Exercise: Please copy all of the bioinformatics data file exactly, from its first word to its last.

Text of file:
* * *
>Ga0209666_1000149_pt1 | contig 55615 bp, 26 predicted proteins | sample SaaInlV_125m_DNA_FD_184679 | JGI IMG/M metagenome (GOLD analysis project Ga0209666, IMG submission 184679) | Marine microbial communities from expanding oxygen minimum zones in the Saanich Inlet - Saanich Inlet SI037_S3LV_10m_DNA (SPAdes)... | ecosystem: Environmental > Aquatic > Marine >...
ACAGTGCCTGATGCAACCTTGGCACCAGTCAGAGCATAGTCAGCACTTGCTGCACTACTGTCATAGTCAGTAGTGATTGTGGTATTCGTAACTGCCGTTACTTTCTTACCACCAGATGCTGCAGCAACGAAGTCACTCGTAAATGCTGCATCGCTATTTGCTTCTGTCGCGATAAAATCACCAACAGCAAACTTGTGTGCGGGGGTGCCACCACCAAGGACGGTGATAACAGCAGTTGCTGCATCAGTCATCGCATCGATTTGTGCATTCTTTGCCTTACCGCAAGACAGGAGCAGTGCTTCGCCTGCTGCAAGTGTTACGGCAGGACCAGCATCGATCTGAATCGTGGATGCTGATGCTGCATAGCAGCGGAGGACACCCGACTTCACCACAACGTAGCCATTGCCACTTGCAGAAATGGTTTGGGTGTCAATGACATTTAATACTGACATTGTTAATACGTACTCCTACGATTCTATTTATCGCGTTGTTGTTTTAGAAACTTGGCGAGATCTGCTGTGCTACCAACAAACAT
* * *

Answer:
>Ga0209666_1000149_pt1 | contig 55615 bp, 26 predicted proteins | sample SaaInlV_125m_DNA_FD_184679 | JGI IMG/M metagenome (GOLD analysis project Ga0209666, IMG submission 184679) | Marine microbial communities from expanding oxygen minimum zones in the Saanich Inlet - Saanich Inlet SI037_S3LV_10m_DNA (SPAdes)... | ecosystem: Environmental > Aquatic > Marine >...
ACAGTGCCTGATGCAACCTTGGCACCAGTCAGAGCATAGTCAGCACTTGCTGCACTACTGTCATAGTCAGTAGTGATTGTGGTATTCGTAACTGCCGTTACTTTCTTACCACCAGATGCTGCAGCAACGAAGTCACTCGTAAATGCTGCATCGCTATTTGCTTCTGTCGCGATAAAATCACCAACAGCAAACTTGTGTGCGGGGGTGCCACCACCAAGGACGGTGATAACAGCAGTTGCTGCATCAGTCATCGCATCGATTTGTGCATTCTTTGCCTTACCGCAAGACAGGAGCAGTGCTTCGCCTGCTGCAAGTGTTACGGCAGGACCAGCATCGATCTGAATCGTGGATGCTGATGCTGCATAGCAGCGGAGGACACCCGACTTCACCACAACGTAGCCATTGCCACTTGCAGAAATGGTTTGGGTGTCAATGACATTTAATACTGACATTGTTAATACGTACTCCTACGATTCTATTTATCGCGTTGTTGTTTTAGAAACTTGGCGAGATCTGCTGTGCTACCAACAAACAT